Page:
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How to launch & distribute 100 podcast episodes with a small team featuring James Gilbert

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Episode Summary

Podcasting has been around for about 18 years. But the podcast industry as we know it today was shaped in the past two years as we were all forced to move social interactions online due to the pandemic. Consequently, companies focused on the digital space made podcasts an integral element of their content marketing strategy, just like our guest’s former employer CRMNEXT did.

In this episode of Recorded Content, host Justin Brown welcomes James Gilbert, the CMO of RedRoute. James was the Head of Marketing at CRMNEXT, where he created the Banking on Experience podcast alongside his team.

James and Justin discuss what it was like launching a finance-focused podcast at the pandemic’s peak, his team, the thinking-outside-the-box principle in hiring, and how to prevent burnout yet meet the demands of producing a podcast that constantly brings value.

Guest Profile

Name: James Gilbert

What he does: James is the CMO of RedRoute

Company: RedRoute

Noteworthy: Prior to joining RedRoute, James was the head of marketing at CRMNEXT where he built an internal team that worked on the Banking on Experience podcast and led it for over a hundred episodes before taking on his next venture.

Key Insights

  • Podcasts should be about quality, not quantity. The challenge creators face when starting a podcast is how many episodes they should release per week or month. But these numbers are irrelevant. As time goes by, you get more experience, especially from a technical standpoint, enabling you to produce more episodes. But in the beginning, allow yourself to work on one episode as long as you think it is necessary. Every step is critical—from finding a guest to preparing the questions, recording, and post-production, not to mention distribution.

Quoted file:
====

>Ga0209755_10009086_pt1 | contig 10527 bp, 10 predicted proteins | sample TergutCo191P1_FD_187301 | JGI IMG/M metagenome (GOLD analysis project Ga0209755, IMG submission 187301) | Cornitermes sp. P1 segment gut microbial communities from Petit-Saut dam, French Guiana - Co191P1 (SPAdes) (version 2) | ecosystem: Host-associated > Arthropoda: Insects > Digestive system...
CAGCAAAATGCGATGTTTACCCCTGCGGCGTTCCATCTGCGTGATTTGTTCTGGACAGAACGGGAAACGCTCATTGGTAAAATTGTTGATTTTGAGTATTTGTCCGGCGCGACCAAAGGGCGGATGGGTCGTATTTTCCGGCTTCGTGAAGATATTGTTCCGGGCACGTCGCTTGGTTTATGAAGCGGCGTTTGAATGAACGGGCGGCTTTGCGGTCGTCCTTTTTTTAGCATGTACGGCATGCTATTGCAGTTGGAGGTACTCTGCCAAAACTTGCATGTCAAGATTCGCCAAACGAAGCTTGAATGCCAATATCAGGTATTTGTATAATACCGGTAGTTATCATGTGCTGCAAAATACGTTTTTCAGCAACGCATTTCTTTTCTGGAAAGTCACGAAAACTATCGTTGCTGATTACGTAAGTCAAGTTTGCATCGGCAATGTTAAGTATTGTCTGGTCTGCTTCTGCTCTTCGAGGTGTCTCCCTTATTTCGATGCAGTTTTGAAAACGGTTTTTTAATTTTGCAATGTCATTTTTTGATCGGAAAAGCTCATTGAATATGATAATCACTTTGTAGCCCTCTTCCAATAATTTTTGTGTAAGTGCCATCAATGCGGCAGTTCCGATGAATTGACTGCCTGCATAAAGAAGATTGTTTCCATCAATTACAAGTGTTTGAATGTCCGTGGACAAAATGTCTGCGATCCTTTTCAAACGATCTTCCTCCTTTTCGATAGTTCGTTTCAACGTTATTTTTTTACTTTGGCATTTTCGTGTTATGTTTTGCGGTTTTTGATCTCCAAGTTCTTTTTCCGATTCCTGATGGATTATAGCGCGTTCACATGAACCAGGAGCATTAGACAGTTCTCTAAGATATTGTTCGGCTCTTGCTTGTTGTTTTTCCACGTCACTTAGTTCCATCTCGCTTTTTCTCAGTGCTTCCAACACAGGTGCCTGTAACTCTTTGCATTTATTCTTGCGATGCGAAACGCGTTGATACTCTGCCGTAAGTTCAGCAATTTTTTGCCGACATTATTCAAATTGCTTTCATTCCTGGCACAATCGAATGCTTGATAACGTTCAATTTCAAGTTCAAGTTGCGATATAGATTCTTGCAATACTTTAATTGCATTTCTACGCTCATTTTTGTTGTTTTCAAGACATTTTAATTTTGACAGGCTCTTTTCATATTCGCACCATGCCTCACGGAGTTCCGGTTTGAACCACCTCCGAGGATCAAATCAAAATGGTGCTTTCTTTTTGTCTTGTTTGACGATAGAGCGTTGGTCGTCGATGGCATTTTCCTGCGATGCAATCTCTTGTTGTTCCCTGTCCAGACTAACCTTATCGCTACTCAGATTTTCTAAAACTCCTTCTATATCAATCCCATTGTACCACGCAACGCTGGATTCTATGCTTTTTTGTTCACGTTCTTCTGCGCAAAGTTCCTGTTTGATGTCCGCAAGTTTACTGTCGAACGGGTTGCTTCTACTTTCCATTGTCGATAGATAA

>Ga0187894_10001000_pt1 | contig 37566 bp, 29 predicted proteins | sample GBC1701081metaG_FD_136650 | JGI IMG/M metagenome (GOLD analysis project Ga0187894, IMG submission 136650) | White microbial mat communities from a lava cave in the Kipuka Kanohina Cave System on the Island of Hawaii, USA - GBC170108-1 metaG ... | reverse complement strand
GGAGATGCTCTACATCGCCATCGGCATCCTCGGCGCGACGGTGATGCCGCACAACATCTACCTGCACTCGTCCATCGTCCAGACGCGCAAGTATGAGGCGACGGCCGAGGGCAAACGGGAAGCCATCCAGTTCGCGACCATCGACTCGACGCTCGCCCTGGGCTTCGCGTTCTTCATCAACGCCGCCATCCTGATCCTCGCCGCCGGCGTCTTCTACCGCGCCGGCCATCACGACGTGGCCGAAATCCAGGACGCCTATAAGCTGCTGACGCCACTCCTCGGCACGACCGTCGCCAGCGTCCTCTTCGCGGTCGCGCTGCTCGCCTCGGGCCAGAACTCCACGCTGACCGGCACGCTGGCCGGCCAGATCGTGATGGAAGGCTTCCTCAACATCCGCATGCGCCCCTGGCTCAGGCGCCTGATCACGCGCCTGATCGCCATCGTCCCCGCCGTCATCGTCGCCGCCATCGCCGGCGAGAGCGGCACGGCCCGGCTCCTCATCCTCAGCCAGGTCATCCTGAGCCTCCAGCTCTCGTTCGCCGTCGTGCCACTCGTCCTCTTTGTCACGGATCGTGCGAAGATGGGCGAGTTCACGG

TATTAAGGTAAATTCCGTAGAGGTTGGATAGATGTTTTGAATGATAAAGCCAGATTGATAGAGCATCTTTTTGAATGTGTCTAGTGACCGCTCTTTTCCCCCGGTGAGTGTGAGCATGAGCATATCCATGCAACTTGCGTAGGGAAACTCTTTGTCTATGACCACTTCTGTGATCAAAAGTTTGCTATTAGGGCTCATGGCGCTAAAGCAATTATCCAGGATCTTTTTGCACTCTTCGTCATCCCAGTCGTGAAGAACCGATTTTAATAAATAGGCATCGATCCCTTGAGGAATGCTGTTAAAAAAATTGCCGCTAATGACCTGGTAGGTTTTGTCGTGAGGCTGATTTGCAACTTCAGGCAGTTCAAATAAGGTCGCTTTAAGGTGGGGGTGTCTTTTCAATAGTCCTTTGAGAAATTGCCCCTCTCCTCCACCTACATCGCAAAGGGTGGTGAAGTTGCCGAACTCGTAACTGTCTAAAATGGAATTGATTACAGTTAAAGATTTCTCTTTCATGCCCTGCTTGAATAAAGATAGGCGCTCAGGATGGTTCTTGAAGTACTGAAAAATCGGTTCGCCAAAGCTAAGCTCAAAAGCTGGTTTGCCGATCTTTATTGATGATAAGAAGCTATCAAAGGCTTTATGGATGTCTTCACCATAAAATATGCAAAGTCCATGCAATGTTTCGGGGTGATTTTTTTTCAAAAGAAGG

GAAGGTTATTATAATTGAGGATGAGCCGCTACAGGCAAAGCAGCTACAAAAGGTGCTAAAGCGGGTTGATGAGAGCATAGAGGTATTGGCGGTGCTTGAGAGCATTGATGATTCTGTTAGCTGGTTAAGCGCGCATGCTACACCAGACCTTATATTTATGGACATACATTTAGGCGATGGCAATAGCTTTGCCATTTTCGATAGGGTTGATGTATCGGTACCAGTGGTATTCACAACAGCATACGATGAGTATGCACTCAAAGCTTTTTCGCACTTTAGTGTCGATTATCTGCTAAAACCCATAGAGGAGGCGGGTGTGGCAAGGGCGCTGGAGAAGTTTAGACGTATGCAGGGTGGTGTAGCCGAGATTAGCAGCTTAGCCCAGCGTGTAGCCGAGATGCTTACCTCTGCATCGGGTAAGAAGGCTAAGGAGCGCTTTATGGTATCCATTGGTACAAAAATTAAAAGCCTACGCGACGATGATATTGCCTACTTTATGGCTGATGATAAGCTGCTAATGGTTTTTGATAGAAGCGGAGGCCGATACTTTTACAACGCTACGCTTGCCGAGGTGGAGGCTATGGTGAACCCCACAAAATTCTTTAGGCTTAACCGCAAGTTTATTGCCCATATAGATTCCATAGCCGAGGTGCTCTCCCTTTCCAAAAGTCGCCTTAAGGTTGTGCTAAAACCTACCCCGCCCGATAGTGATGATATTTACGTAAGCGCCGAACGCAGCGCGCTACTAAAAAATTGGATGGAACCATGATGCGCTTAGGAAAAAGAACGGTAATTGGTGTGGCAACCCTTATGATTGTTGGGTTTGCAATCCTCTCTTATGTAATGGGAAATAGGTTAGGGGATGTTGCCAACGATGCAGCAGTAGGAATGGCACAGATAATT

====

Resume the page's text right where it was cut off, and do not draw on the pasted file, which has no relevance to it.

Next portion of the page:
• Realistic expectations save you from burnout. But unfortunately, many concerns arise when you start a podcast. So much work is involved and sometimes it is hard not to feel overwhelmed and stressed. However, the well-being of your team is a priority because one, you care about them, and two, as long as you’re all feeling good, the podcast will grow. Therefore, clear but realistic expectations and scheduling ahead whenever possible is the formula for preventing burnout.
  • Pre-podcast interviews help you shape the episodes. Podcast creators take different approaches when preparing episodes. Some create a structure and prepare questions and religiously stick to it. Others make it more of an informal conversation. Some, however, mix these two methods. Still, one thing has proven beneficial to many hosts: a pre-podcast interview.

Episode Highlights

The Story Behind the Banking on Experience Podcast

We started the podcast at CRMNEXT in the thick of the pandemic. We had a skinny team that did not have a lot of skills with podcasting. So I had a very small team, number one. Number two, we had a vision for the podcast and what we wanted to talk about was the banking and finance world. But we launched our first episode and it was an intro to it and then the pandemic just hit us.